Thursday, September 2, 2021

Surviving Agnes in 1972 and Now Ida

I really like our house, except for the minuscule unfinished basement. For decades I’ve lamented its small size, thus the inability to send kids down there to play. But since we put in French drains and a dual sump pump system about 15 years ago, its dryness during even the most extreme storms has been a blessing.

As several of our neighbors dragged soiled and muddy carpets and sundries from their Ida-waterlogged basements, Gilda and I reveled in our good fortune, though we inexplicably must have had several inches of water in our garage which we did not discover until Thursday afternoon by which time the water had receded leaving only telltale watermarks.

Ida was not the first hurricane-inspired drenching we survived. After graduating with an MA in journalism in 1972, I traveled to many newspapers searching for that elusive first job. 

In late June, Gilda and I packed up my Buick Skylark for a trip to Delaware, Maryland and eastern Pennsylvania. Riding through northern Delaware we drove in and out of torrential downpours so thick that sometimes we had to stop the car under an overpass because we couldn’t see out the windshield. After each cloudburst, the sky would brighten.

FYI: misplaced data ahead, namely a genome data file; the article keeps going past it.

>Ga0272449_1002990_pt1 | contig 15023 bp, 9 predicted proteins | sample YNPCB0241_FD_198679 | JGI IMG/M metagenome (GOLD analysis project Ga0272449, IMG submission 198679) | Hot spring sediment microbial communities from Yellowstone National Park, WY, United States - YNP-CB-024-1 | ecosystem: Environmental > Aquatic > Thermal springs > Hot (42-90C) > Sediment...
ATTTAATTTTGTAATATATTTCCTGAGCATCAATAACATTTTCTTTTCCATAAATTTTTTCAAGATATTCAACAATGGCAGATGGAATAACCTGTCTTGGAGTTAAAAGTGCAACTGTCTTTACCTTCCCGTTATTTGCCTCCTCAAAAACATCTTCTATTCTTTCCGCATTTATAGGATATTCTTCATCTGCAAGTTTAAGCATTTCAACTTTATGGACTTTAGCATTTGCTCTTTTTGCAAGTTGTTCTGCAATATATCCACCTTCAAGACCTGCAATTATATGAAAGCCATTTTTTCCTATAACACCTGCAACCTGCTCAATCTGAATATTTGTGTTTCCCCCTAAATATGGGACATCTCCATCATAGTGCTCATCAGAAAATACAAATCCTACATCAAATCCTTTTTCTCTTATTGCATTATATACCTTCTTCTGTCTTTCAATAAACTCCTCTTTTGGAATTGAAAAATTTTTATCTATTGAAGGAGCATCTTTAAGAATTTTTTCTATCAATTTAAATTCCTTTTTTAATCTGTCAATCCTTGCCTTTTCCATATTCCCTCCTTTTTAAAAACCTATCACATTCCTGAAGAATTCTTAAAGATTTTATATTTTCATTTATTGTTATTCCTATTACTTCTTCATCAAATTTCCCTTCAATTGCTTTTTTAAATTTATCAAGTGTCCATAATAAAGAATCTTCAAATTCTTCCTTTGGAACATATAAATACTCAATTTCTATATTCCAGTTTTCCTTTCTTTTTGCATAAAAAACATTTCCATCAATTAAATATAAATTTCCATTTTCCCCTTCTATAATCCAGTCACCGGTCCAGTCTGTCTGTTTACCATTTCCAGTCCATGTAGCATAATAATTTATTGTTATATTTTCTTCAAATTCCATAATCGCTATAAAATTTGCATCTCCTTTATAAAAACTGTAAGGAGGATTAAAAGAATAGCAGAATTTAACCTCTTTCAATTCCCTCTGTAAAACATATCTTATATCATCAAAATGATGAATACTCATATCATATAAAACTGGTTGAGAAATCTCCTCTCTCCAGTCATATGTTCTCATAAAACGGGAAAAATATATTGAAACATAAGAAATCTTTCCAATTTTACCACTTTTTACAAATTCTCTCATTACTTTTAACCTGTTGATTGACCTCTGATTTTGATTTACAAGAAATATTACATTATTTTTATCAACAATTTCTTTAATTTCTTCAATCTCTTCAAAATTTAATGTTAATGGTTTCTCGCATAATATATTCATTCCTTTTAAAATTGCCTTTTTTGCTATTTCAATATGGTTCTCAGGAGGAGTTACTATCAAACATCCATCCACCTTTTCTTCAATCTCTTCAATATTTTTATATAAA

We plied on, heading towards Harrisburg. It was late in the afternoon when we hit Hershey. We stopped at the Hershey Inn, but the price of a room was way too high for a not yet employed reporter. Everywhere else we looked, however, had no vacancies. 

We were about to swallow our pride and budget and go back to the Hershey Inn when we came across a motel built like an old Victorian home. It had a room, in the basement, next to a steep driveway. Though she was currently renting a basement apartment in Brooklyn, Gilda had no desire to spend the night underground, so we pushed on, fortuitously discovering the newly opened Milton Motel sitting on a slight bluff less than half a mile away. 

We took a room, ate dinner at a nearby restaurant, went to bed and slept right through Hurricane Agnes which at the time was considered to have caused the worst flooding in U.S. history.

On both sides of the Milton Motel roads were impassable beyond half a mile, and remained that way for more than a day. We weren’t too inconvenienced. We played cards. As the motel still had power, we watched some TV. And we had our choice of restaurants, a fast food hamburger joint to the right of the motel, a fried chicken place to the left. Only one thing kept us from fully enjoying the experience. Within our arc of comfort lay the Victorian-style motel, now submerged in water up to the second floor! Not being a swimmer, I shuttered to think what I would have done if water had gushed into our basement room.

In recent days, floods have killed scores of people including some in the New York area who drowned in their basements. Had it not been for Gilda’s reluctance to spend another night below grade, I, we, might not be here today, 49 years later.

Favorite Films of Challenges of Nature:


The Wizard of Oz

The Hurricane (1937)

The Good Earth

The Grapes of Wrath

The Gold Rush

The Ten Commandments

The Day After Tomorrow

Into the White

The Wind (1928)

The Perfect Storm